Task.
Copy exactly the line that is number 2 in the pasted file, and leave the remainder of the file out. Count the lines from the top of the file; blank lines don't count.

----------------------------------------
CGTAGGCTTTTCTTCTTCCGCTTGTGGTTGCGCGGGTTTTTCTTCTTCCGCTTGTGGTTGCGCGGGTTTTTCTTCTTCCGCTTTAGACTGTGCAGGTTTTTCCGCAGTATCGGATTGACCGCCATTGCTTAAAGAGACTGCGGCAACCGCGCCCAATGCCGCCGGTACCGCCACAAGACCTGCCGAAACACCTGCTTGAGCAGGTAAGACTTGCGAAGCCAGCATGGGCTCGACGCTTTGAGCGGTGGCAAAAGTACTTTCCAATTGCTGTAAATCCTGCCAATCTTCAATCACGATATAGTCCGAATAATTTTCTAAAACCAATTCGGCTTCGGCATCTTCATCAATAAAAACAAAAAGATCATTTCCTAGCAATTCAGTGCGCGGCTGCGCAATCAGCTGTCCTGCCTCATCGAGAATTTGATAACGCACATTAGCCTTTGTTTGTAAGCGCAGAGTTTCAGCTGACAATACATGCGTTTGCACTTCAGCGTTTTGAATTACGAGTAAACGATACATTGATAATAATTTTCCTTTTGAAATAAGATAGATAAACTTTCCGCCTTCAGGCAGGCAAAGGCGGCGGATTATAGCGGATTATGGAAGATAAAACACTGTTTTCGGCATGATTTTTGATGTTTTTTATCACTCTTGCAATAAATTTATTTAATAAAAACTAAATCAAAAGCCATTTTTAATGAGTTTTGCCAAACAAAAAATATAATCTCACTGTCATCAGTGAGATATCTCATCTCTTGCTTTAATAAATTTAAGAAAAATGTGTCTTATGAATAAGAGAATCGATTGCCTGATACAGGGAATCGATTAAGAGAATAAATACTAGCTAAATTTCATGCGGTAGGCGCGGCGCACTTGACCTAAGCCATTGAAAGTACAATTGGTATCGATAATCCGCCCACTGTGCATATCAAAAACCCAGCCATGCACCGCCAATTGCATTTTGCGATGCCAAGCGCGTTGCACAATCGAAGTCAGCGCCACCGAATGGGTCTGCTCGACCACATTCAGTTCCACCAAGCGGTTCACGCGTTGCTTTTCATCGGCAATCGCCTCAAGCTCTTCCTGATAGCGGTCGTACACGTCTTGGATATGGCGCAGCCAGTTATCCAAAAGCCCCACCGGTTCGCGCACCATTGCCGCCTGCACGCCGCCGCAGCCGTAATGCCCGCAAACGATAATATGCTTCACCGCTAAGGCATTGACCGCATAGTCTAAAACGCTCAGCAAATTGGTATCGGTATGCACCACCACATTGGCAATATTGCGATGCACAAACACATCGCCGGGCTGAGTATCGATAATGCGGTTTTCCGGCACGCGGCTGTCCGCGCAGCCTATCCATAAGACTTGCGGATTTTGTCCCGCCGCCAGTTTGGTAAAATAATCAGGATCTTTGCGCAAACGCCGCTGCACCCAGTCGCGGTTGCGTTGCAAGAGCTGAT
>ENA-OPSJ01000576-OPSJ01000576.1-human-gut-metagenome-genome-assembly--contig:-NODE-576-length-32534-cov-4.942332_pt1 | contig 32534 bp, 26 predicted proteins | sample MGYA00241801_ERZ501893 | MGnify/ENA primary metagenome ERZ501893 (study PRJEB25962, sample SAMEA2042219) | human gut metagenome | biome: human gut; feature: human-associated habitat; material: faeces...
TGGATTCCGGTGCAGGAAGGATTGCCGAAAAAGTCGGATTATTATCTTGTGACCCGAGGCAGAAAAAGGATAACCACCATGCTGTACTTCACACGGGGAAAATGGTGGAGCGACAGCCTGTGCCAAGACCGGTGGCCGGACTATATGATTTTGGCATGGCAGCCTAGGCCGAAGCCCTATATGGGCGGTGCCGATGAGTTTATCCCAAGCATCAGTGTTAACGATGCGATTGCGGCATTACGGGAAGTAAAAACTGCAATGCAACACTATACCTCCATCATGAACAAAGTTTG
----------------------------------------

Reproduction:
>ENA-OPSJ01000576-OPSJ01000576.1-human-gut-metagenome-genome-assembly--contig:-NODE-576-length-32534-cov-4.942332_pt1 | contig 32534 bp, 26 predicted proteins | sample MGYA00241801_ERZ501893 | MGnify/ENA primary metagenome ERZ501893 (study PRJEB25962, sample SAMEA2042219) | human gut metagenome | biome: human gut; feature: human-associated habitat; material: faeces...